Building Better Cities Series – Part 1: The Micropolitan Community

Genuine WealthtroyMediaRobert McGarvey

EDMONTON, AB, Sept 8, 2014/ Troy Media/

Building Better Cities Series – Part 1: The Micropolitan Community

I had a conversation recently with a newcomer to Canada. This woman said something very interesting “You know, Berlin (Germany) is a big city, but living there, it feels small, smaller in some ways than Edmonton”. There is a lot of truth in what she said, and – more importantly – an insight that should inform our attitudes and planning around urban development in North America.

As a North American ‘baby boomer’ I was born into a world that had fallen hard for the automobile. The explosion of car ownership in the post war led North American’s (and the world) into a passionate love affaire with our new mobile demi-god and a passion for ‘freedom of the road’.

The post war generation built a brand new world around the car. Entire neighborhoods in established cities were demolished to build roads and freeways; suburbs were designed to be ‘bed-room’ communities where the car was not only the ultimate status symbol but also a vital necessity to life. Not only was transport our top planning priority for urban development but roads, parking lots and home garages rose to dominate our urban aesthetic.

But the world has changed. Young people today are different, much different. They’re discovering (re-discovering) the joys of urbane living, within walk-able communities on a human scale. And in the process they’re radically altering the urban landscape as they champion the rise of the micropoliltan community.

When you think of it, every great Metropolis is really a construct of smaller, village-like, communities. London, for instance, is a great city, but it’s really composed of dozens of micropolitan communities like Nottinghill Gate or Hampstead. These micropols are local communities with their own central core, unique history and character. It’s what makes living in London, or Berlin for that matter, so different from living in the typical North American city.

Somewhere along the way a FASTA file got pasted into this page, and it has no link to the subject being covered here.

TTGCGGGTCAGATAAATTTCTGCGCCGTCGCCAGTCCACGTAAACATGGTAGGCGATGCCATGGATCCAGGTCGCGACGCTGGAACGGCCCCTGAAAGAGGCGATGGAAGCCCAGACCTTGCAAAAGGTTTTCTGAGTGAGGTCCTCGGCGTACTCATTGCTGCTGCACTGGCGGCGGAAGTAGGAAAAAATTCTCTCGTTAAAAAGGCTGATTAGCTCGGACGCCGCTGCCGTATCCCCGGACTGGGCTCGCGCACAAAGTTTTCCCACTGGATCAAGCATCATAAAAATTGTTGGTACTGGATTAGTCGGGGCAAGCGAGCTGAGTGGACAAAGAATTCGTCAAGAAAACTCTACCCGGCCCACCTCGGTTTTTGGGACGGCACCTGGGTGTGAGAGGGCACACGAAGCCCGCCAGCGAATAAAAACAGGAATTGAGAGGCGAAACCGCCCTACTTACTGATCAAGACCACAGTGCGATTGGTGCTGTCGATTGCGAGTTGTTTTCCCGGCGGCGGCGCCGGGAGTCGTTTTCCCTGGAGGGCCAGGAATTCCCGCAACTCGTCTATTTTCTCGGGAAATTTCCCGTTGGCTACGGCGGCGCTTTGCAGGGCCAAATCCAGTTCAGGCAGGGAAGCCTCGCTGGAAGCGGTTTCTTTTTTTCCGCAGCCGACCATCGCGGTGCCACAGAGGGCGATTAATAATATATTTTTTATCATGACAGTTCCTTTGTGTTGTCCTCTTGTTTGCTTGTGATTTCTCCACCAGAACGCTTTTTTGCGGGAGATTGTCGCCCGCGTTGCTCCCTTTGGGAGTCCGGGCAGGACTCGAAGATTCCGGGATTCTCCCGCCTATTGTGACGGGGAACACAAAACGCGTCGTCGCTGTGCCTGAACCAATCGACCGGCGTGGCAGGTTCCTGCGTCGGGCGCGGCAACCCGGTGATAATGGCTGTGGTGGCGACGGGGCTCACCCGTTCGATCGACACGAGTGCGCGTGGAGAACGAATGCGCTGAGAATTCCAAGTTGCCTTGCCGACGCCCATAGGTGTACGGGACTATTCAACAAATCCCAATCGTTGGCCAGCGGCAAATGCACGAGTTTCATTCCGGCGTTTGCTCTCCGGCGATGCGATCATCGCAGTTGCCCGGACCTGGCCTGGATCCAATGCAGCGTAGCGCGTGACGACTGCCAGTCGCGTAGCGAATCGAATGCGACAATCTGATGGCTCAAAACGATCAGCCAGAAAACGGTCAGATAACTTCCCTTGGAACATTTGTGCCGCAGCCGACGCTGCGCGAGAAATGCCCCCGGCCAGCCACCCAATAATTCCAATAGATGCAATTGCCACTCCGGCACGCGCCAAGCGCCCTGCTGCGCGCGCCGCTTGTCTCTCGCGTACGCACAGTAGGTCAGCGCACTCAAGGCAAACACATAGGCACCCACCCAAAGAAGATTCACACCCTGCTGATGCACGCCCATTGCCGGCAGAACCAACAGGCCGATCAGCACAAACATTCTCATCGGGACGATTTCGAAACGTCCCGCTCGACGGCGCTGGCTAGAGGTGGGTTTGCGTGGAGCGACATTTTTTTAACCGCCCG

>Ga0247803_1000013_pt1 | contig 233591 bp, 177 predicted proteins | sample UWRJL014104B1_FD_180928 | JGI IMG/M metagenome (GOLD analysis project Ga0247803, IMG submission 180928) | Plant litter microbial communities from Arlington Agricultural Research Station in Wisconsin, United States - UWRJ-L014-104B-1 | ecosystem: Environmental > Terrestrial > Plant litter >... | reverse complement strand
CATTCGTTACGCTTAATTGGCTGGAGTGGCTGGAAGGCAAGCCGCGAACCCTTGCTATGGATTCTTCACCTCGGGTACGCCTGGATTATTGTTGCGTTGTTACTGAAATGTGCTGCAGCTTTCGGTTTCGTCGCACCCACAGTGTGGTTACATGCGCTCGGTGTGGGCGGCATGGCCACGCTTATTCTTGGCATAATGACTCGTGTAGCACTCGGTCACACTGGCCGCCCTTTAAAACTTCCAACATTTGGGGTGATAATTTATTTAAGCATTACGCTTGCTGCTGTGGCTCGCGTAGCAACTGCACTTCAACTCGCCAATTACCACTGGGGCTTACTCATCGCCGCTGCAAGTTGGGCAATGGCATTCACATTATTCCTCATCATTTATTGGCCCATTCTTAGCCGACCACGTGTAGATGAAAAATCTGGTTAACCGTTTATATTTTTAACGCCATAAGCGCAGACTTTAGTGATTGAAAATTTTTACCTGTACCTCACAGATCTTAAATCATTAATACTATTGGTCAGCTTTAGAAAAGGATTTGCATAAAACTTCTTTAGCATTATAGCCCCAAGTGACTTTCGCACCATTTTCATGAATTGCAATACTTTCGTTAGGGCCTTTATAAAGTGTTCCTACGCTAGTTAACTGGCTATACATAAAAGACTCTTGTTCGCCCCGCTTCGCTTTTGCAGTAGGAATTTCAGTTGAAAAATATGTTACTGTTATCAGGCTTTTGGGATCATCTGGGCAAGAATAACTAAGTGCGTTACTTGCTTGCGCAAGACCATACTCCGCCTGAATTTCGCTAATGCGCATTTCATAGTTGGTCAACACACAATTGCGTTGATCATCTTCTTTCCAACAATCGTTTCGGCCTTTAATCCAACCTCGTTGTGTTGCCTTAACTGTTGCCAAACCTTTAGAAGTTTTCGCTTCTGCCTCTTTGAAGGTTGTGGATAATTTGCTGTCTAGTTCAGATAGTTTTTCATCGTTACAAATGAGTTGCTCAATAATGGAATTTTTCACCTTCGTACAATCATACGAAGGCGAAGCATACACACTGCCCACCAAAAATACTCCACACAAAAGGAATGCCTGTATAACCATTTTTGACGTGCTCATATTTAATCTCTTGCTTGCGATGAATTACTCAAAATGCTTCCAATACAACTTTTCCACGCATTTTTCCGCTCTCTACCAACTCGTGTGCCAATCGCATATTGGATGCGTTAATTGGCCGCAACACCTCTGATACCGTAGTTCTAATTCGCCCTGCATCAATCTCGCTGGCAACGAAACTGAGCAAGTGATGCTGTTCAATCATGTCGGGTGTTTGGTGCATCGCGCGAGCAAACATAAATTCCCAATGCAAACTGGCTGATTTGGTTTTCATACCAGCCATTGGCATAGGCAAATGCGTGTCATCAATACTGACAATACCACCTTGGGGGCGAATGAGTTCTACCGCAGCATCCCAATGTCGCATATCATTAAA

So what are the characteristics of the best micropolitan communities? Well the best of them seem to have several things in common: they rank high in terms of livability and have something unique about them that sets them apart from other communities, even adjacent communities in large cities.

Although there is no particular formula for livability, certain characteristics are consistent. For one, the best micropols operate on a human scale, they’re real communities that encourage interaction between residents.

Best places tend to have an identifiable ‘center’, a place where people can wander and interact. Many successful micropols have preserved their downtown districts, maintained their historic buildings and created a village-like walkability with independent shops, boutiques, restaurants and galleries

Access to recreational facilities (indoor and outdoor) is important to livability. This includes bicycle friendly transport, separate running and walking trails.

Many successful micropols have their own (regionally significant) festivals and events and cultivate a thriving indigenous arts community. Some have farmers markets where people can find fresh locally grown food. Many have initiated culinary movements drawn from local foods and agricultural traditions and have attracted talented chefs to develop unique local restaurants

Micropolitan communities have a true sense of identity and unique atmosphere. The best know their history and tell their story to the World. In the Edmonton Region, for example, St Albert, with its mission history, and the Edmonton community of Bonnie Doon have unique French Canadian identities. They’re starting to tell their stories, and are developing into micropolian communities that are among the best places to live in Alberta.

Our cities today are changing as we reevaluate the nature of urbanity and look for ways to make our cities more livable. Edmonton’s downtown, for example, is experiencing an historic makeover, and it will – no doubt –be more walk-able, more intimate and have much more in the way of local color and flavor.

If there are virtues around the automobile, they’re to be found in freedom of movement and urban efficiency. In order to create better cities in the future we’ll be combining and merging these often-competing values altering the urban landscape. Today urban planners are identifying a number of proto-micopols in large cities (Highlands in Edmonton, Kensington in Calgary). These communities are already telling their story, engaging their communities, creating walk-able cores on a human scale – creating a solid micropolitan community within the larger urban landscape.

More significantly, a new generation with different values is beginning to reformulate our planning and development strategies to not only remake our existing infrastructure but also to start to construct new communities as micropols, vibrant living communities with an identity of their own, not just identical boring suburbs.